In commercial real estate (CRE) investing, underwriting serves as the foundation of all investment decisions.
This essential process involves the assessment of various financial, market, and property-specific variables to predict an asset's future performance.
When done correctly, underwriting provides investors with a clear road map that outlines potential risks, cash flow projections, and rates of return.
In a field laden with complexities, avoiding underwriting pitfalls is crucial for success.
While some of these errors might have passed unnoticed due to favorable economic conditions and a consistently growing real estate market, the margin for error is increasingly thinning out.
As an investor, it’s important for you to take note of these typical missteps now more than ever. Let's dive into -
When investing in multifamily real-estate, many CRE investors use the Value-Add Model to recalculate the exit capitalization rate (or exit cap rate).
The exit cap rate helps to estimate the potential profitability of the investment. But there's a catch: often, that recalculated rate turns out to be higher than expected.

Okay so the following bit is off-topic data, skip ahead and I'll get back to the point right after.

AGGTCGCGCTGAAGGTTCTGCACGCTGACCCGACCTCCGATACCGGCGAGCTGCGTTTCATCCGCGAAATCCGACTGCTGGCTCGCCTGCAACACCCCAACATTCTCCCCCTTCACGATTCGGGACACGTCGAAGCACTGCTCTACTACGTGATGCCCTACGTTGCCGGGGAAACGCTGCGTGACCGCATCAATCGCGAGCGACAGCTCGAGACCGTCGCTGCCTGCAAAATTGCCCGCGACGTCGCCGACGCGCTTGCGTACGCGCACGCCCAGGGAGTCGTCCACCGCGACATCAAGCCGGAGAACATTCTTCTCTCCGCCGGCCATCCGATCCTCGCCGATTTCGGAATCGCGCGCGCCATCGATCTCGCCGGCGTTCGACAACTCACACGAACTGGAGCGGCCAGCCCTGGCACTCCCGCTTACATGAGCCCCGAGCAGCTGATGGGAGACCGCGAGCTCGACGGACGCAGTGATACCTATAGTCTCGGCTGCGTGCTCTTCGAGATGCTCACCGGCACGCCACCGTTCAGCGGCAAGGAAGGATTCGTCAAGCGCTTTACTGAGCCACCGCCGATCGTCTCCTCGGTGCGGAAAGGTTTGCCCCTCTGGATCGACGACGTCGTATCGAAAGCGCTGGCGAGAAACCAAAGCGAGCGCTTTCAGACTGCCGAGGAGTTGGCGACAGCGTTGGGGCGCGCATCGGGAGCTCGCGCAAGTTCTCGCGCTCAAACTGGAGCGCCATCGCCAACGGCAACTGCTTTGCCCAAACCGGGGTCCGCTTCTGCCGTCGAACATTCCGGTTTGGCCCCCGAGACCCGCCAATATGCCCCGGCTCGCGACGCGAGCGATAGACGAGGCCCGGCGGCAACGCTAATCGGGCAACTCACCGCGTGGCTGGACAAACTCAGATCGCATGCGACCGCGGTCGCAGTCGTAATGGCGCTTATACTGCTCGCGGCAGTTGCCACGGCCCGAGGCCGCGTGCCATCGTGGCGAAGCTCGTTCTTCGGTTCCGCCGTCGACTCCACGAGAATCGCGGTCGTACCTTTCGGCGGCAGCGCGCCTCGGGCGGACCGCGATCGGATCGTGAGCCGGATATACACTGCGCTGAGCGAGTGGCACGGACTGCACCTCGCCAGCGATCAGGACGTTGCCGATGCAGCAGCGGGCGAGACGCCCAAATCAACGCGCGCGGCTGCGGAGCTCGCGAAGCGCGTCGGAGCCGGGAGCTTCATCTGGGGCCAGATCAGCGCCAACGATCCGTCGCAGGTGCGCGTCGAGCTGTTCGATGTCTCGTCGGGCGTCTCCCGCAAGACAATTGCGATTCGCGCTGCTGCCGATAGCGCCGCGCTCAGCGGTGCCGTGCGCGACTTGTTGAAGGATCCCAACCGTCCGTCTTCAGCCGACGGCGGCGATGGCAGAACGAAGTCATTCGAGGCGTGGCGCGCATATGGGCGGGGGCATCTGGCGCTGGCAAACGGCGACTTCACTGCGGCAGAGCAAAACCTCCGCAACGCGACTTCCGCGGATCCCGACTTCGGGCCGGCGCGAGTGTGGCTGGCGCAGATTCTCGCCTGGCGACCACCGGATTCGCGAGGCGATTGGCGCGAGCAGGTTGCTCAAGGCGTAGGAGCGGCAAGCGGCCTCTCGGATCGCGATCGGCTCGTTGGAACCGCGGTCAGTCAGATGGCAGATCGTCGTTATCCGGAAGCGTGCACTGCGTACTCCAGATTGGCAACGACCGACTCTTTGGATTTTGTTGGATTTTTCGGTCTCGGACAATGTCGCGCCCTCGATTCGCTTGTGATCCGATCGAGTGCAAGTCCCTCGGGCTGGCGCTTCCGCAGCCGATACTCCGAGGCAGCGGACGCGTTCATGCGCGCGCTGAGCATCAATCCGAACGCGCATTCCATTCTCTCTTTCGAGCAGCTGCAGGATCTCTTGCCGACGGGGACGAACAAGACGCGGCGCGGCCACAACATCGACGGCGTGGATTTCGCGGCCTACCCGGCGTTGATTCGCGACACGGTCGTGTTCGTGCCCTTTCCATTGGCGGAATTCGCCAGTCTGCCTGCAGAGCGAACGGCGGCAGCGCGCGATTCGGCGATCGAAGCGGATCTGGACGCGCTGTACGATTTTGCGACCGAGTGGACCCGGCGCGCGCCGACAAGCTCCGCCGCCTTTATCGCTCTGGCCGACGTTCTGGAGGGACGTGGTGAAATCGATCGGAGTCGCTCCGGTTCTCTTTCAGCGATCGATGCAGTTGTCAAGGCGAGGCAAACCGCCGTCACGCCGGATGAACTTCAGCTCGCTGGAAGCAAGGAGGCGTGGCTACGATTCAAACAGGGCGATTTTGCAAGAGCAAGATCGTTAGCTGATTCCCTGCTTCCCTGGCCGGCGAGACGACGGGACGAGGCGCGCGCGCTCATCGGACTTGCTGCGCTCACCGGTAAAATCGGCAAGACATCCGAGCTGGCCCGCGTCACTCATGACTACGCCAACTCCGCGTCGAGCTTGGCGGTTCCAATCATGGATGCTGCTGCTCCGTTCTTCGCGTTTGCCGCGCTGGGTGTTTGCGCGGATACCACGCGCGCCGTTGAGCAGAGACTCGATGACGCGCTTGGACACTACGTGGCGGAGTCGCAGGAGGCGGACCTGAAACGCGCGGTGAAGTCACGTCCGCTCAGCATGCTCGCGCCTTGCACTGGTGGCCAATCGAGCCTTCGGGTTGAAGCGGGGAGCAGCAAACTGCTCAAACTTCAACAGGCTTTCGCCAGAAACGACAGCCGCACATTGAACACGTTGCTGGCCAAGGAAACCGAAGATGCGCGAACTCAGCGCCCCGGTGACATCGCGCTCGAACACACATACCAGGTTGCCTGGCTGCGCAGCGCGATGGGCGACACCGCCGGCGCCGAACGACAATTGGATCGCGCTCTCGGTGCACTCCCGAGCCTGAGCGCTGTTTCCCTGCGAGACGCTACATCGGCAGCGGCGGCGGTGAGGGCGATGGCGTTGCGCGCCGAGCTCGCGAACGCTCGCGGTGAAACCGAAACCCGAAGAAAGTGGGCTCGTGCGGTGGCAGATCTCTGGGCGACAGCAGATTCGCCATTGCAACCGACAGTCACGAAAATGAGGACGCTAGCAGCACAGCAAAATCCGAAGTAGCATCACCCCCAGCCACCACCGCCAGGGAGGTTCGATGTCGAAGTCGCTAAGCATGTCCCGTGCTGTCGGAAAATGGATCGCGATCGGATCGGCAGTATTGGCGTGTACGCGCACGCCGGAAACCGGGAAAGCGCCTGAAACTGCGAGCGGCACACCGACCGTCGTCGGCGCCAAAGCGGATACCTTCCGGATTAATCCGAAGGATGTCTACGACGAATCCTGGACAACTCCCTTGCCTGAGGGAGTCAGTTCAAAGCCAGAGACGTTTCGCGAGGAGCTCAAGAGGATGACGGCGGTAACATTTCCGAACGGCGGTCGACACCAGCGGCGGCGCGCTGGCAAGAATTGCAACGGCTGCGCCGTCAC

Even a slight increase of one percentage point can turn an investment from ‘profitable’ to ‘not worth the risk.’ This situation reveals a strong dependence on what is known as ‘residual sales proceeds’ to make the investment work.
In other words, the entire profitability of the deal hinges on what you can sell the property for at the end of the investment period.
The problem is that the assumptions that go into calculating the exit cap rate can be easily changed, affecting the whole financial outlook of the project.
In more forgiving economic times, some investors got away with making this error because property values were rising fast and there was plenty of affordable financing available. However, relying on favorable market conditions is not a sustainable strategy.